String Rotation

January 31, 2012

We have today another question from our never-ending supply of interview questions:

Write a function that takes two input strings and determines if one is a rotation of the other. For instance, “ProgrammingPraxis” and “PraxisProgramming” are rotations of each other, but “ProgrammingPrasix” is not a rotation of “ProgrammingPraxis” because the last three letters are out of order.

Your task is to write the requested function. When you are finished, you are welcome to read or run a suggested solution, or to post your own solution or discuss the exercise in the comments below.

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21 Responses to “String Rotation”

  1. Tante Hedwig said

    In Haskell:

    import Data.List
    rotation s1 s2 = s1 `isInfixOf` (s2++s1)
    
  2. Tante Hedwig said

    Besser so:

    isRotation s1 s2 =  (length s1 == length s2) && s2 `isInfixOf` (s1++s1)
    
  3. having an easy way to rotate strings in APL, rotating only those amounts that would make the first characters match seemed like a neat little optimization:

    isRotation←{1∊⍺∘≡¨(¯1+{⍵/⍳⍴⍵} ⍵=⍬⍴⍺)∘.⌽⊂⍵}

    but, the length match test, and the looking within a concatenated pair of the target is much neater, without the messy match and actual rotates.

    isRotation2←{~(⍴⍺)≡⍴⍵:0 ⋄ 1∊⍺⍷⍵,⍵}

  4. Amir said

    The written code in C:

    #include
    #include
    #include

    int is_rotate(char* str1, char* str2){
    int newlen = (strlen(str1) == strlen(str2)) ? 2*strlen(str1) : 0;
    if (!newlen)
    return 0;

    char* str_concat = (char*) malloc( newlen + 1);
    strcpy(str_concat, str1);
    strcat(str_concat, str1);
    str_concat [newlen] = ”;

    printf(“String1: %s\n”, str1);
    printf(“String2: %s\n”, str2);
    printf(“Concats: %s\n\n”, str_concat);

    char* substr = strstr(str_concat, str2);
    if (!substr)
    return 0;
    else
    return 1;
    }

    int main() {
    char string1[] = “Hi_Amir_How_Are_You_Amir_”;
    char string2[] = “How_Are_You_Amir_Amir_Hi_”;
    char string3[] = “How_Are_You_Amir_Hi_Amir_”;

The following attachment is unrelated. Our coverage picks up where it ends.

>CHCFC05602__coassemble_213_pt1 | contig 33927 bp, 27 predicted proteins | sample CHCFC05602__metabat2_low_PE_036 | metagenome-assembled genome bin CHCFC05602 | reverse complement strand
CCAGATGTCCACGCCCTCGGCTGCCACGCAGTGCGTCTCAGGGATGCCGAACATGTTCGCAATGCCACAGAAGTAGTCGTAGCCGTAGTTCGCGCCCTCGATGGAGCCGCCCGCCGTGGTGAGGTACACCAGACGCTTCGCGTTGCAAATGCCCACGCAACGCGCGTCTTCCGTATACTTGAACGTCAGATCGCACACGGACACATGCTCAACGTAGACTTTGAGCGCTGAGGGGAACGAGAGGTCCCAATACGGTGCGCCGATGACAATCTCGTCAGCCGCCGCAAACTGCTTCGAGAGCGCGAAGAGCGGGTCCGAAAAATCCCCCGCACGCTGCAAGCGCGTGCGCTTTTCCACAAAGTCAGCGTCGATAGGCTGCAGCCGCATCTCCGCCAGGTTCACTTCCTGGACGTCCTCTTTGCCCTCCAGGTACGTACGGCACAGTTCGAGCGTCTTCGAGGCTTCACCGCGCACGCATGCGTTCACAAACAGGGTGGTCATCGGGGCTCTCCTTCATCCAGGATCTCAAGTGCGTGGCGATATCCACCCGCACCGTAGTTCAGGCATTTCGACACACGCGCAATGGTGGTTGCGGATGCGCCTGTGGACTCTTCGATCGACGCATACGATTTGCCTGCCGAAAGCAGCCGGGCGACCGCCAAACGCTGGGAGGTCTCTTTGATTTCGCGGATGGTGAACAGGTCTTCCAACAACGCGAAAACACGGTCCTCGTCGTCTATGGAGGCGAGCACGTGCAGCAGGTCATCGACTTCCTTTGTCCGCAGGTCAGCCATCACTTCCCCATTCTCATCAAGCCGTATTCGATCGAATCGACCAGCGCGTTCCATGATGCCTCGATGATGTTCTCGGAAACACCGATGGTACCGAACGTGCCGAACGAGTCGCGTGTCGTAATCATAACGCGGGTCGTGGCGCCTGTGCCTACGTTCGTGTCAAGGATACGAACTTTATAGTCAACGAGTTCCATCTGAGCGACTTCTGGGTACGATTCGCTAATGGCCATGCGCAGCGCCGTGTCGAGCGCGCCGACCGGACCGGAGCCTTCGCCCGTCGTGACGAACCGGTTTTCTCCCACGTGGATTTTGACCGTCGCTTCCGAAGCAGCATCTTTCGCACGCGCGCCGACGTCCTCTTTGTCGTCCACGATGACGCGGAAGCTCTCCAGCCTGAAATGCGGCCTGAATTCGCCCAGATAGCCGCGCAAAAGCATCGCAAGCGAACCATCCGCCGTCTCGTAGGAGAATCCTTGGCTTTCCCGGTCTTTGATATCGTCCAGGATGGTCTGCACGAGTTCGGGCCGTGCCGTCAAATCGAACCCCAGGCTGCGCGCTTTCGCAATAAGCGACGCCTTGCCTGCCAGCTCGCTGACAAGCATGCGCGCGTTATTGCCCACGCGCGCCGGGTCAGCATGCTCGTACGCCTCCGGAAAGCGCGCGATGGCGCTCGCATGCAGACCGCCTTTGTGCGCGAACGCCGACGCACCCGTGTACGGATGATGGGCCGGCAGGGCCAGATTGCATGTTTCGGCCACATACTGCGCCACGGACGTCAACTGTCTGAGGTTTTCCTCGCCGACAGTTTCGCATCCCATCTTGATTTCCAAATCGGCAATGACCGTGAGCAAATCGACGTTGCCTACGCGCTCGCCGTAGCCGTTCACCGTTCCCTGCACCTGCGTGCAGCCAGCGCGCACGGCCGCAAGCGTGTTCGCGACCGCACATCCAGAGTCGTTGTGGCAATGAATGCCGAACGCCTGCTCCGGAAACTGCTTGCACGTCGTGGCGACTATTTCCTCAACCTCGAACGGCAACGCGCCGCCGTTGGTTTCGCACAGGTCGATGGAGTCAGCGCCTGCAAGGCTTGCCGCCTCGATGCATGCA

printf(“===> Str1 & Str2 Are%s Equal.\n\n”, (is_rotate(string1, string2)) ? “” : ” \”NOT\””);
    printf(“===> Str1 & Str3 Are%s Equal.\n\n”, (is_rotate(string1, string3)) ? “” : ” \”NOT\””);

    return;
    }

  5. Dan Schoch said

    Okay, Mr. Programming Praxis – here’s my brute force approach, using PL/SQL. (I should have read your elegant solution first.)

    declare
        s1      constant varchar2(100)  := 'ProgrammingPraxis' ;
        s2      constant varchar2(100)  := 'PraxisProgramming' ;
        stmp             varchar2(100) ;
    begin
        -- get rid of unequal length strings
        if  length(s1) <> length(s2) then
            dbms_output.put_line(s1||' is NOT a rotation of '||s2) ;
            return ;
        end if ;
    
        -- rotate string2 and compare strings
        stmp := s2 ;
        for i in 1..length(s1)
        loop
            stmp := substr(stmp,2,length(stmp))||substr(stmp,1,1) ;
            if  s1 = stmp then
                dbms_output.put_line(s1||' is a rotation of '||s2) ;
                return ;
            end if ;
        end loop ;
        dbms_output.put_line(s1||' is NOT a rotation of '||s2) ;
    end ;
    /
    ProgrammingPraxis is a rotation of PraxisProgramming
    
  6. Georg said

    Here is one solution in C which does not require memory allocation and string concatenation:

    #include <stdio.h>
    #include <string.h>